As we saw last week, Moses is finally on board with the mission that God had given him. He’s done making excuses and complaining about how hard it’s going to be to get the Jews out of Egypt. Him and his brother Aaron are ready to take God’s Word to Pharaoh.
But as you’re reading the story in Exodus chapter six, Moses takes a break from the dialogue and inserts a partial genealogy of the heads of Israel which included the line of Reuben, Simeon and his line, the line of Levi. It seems a little out of place here, but actually Moses needed to rightfully establish his and Aaron’s identity since they would hold such prominent positions in the nation.
This Moses and Aaron were the ones who were definitely from the line of Levi.
So after he establishes their identity, he gives us a mission summary of what God had called them to do.
[Read Exodus 6:28 – 7:7.]
Within this mission summary, God shows us why He so dramatically delivered His people from Egypt. Verse five says, “The Egyptians shall know that I am the Lord.”
For the Egyptians to understand that the Jewish God was the God of the universe, they needed to see proof. So the ten plagues that were going to come upon them would be a display of God’s great power and authority over the universe.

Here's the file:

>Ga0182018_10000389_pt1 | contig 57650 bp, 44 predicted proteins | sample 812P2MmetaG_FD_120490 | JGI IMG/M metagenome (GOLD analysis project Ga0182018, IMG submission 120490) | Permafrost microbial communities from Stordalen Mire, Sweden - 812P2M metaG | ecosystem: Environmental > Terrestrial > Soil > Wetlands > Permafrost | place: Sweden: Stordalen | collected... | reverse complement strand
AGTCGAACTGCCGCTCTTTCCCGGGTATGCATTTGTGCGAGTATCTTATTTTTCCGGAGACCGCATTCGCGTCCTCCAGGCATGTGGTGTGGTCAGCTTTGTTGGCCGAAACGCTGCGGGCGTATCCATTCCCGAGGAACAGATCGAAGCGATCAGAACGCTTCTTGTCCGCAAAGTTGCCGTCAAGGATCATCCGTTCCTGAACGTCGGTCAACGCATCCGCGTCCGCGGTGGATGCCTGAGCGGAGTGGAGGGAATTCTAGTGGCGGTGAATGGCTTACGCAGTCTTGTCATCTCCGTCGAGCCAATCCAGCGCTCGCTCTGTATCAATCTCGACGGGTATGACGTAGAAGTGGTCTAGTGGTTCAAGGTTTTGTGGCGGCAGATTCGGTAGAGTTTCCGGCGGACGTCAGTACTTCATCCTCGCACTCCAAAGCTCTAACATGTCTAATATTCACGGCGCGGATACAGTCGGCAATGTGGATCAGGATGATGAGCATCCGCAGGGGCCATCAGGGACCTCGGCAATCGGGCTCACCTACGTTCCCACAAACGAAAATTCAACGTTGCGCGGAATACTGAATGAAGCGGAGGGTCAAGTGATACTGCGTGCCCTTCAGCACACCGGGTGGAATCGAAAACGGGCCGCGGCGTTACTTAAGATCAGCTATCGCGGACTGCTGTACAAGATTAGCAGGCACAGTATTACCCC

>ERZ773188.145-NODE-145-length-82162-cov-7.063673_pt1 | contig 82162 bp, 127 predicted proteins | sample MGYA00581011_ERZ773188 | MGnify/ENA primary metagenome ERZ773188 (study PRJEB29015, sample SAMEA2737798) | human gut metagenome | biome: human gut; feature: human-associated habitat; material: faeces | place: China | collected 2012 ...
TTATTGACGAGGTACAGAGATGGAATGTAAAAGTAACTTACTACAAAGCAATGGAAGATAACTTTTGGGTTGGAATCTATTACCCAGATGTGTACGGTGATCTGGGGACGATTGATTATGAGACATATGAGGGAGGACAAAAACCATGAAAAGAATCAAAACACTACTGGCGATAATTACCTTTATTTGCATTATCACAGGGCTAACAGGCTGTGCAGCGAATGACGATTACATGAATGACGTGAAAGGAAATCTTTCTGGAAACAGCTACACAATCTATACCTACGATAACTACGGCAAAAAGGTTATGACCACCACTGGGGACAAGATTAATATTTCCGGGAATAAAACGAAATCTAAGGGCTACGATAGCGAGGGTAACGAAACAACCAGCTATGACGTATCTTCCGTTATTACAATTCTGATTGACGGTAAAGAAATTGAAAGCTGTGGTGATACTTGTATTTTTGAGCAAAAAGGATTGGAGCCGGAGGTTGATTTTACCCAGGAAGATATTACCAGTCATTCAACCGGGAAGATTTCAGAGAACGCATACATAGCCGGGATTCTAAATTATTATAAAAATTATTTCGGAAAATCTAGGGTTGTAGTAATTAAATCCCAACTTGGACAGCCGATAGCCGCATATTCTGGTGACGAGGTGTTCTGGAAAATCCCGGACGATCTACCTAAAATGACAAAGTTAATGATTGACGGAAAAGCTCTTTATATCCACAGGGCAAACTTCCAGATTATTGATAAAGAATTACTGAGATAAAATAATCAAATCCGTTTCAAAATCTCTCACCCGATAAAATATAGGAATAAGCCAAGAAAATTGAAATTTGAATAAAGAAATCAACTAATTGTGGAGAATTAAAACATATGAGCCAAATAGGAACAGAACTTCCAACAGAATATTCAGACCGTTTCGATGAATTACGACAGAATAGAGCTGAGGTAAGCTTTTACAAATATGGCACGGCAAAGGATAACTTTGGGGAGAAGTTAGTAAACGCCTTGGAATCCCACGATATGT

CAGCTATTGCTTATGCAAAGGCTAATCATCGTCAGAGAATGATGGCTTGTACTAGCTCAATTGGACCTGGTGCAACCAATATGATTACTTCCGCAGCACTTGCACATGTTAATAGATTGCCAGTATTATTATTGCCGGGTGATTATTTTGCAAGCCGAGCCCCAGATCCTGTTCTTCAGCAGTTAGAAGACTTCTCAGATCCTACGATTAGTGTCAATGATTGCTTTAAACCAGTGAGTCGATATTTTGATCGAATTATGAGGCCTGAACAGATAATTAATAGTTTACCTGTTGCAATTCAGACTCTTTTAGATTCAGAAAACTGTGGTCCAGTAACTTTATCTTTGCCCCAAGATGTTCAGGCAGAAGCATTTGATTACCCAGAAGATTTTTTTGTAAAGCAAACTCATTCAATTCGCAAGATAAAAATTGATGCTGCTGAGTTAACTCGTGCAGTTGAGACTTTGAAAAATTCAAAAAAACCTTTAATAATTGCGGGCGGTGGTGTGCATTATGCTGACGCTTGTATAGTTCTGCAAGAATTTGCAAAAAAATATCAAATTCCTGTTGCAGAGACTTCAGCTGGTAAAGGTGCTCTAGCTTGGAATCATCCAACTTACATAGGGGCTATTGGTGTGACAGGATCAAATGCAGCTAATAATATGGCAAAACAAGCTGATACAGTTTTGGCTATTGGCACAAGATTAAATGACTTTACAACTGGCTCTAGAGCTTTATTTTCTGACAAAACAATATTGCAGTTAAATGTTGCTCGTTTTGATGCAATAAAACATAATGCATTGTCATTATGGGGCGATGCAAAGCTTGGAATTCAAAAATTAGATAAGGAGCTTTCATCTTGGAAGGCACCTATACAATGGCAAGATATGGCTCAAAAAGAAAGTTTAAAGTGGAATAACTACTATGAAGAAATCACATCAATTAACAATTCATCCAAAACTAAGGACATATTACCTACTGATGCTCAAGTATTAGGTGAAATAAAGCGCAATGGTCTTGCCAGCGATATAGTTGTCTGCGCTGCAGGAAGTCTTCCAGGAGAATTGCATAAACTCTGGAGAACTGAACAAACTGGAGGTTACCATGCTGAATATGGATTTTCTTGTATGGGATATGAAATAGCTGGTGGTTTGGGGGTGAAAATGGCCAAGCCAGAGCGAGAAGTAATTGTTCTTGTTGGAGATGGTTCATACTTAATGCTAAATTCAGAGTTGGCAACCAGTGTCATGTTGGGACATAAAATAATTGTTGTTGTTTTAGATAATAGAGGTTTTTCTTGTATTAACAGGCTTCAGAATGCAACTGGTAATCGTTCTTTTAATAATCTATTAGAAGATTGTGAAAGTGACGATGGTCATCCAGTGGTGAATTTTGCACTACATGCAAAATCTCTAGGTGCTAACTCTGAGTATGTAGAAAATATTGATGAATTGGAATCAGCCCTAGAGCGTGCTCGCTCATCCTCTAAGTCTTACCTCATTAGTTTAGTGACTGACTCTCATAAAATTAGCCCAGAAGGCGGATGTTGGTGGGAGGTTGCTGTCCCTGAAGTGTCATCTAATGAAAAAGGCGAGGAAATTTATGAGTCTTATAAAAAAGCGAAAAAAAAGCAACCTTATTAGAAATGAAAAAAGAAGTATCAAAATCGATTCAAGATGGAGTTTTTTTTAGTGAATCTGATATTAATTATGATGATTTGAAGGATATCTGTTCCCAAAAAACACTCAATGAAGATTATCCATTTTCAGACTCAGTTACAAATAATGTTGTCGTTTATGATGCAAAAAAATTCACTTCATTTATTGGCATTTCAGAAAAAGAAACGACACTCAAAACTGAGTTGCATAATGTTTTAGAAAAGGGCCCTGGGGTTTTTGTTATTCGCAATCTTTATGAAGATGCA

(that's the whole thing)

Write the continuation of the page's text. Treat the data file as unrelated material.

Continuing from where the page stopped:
You see, the Egyptians were a very superstitious and spiritually-minded people. They had gods for everything! They had gods for animals, for reproduction, for celestial bodies, for the earth – they had gods for everything. And so when the Lord unleashed his plagues upon the people, in reality it was a battle between Him and the Egyptian gods. Every plague undermined the power, the authority and even the validity of one or more of the Egyptian gods. So when the people saw misfortune come upon them, misfortune their gods couldn’t protect them from, they had the opportunity to realize that the Hebrew God that was bringing the plagues, that He alone is God. And for some of the Egyptians it worked! Some realized that Yahweh was the One, True God. Others, like Pharaoh, hardened their hearts towards God.
And you know what, that’s why God went though all this trouble in the first place – for those that would believe. He could have just wiped out Egypt like He did Sodom and Gomorrah and lead the Jews right to the promise land. But these particular works caused the Jews to have faith and these particular works caused even some of the Egyptians to have faith. God loves the world and it was worth it for those who would believe.
But before He unleashed on the Egyptians, He gave them a warning shot.
[Read Exodus 7:8-13.]
Moses and Aaron approach Pharaoh and give him God’s proposal. He asks them to work a miracle to prove that they really are messengers of God. Aaron throws his staff down and it becomes a snake. Pharaoh says, “Not bad.” And calls for his own magicians who come in and do the same thing. Several of them turn their staffs into snakes right before them. But then comes the warning shot – Aaron’s one staff/snake eats all of the magician’s staffs/snakes.